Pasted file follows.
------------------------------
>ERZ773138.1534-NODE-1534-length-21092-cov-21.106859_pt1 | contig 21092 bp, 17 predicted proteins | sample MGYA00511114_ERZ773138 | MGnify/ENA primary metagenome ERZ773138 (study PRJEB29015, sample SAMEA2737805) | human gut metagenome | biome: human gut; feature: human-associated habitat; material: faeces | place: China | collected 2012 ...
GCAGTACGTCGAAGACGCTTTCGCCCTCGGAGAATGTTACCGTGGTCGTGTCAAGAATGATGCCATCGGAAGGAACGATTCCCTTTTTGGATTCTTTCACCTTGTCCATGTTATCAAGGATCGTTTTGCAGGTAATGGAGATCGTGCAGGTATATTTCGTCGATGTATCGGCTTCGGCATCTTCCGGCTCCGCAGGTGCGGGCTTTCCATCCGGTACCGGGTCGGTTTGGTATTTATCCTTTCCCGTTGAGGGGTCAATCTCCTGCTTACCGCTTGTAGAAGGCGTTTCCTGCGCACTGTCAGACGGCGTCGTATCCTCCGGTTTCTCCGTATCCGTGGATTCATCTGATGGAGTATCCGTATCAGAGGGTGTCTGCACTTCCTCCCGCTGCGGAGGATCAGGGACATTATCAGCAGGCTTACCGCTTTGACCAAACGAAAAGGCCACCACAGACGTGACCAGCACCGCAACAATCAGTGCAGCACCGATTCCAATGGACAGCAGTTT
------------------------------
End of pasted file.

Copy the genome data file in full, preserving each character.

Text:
>ERZ773138.1534-NODE-1534-length-21092-cov-21.106859_pt1 | contig 21092 bp, 17 predicted proteins | sample MGYA00511114_ERZ773138 | MGnify/ENA primary metagenome ERZ773138 (study PRJEB29015, sample SAMEA2737805) | human gut metagenome | biome: human gut; feature: human-associated habitat; material: faeces | place: China | collected 2012 ...
GCAGTACGTCGAAGACGCTTTCGCCCTCGGAGAATGTTACCGTGGTCGTGTCAAGAATGATGCCATCGGAAGGAACGATTCCCTTTTTGGATTCTTTCACCTTGTCCATGTTATCAAGGATCGTTTTGCAGGTAATGGAGATCGTGCAGGTATATTTCGTCGATGTATCGGCTTCGGCATCTTCCGGCTCCGCAGGTGCGGGCTTTCCATCCGGTACCGGGTCGGTTTGGTATTTATCCTTTCCCGTTGAGGGGTCAATCTCCTGCTTACCGCTTGTAGAAGGCGTTTCCTGCGCACTGTCAGACGGCGTCGTATCCTCCGGTTTCTCCGTATCCGTGGATTCATCTGATGGAGTATCCGTATCAGAGGGTGTCTGCACTTCCTCCCGCTGCGGAGGATCAGGGACATTATCAGCAGGCTTACCGCTTTGACCAAACGAAAAGGCCACCACAGACGTGACCAGCACCGCAACAATCAGTGCAGCACCGATTCCAATGGACAGCAGTTT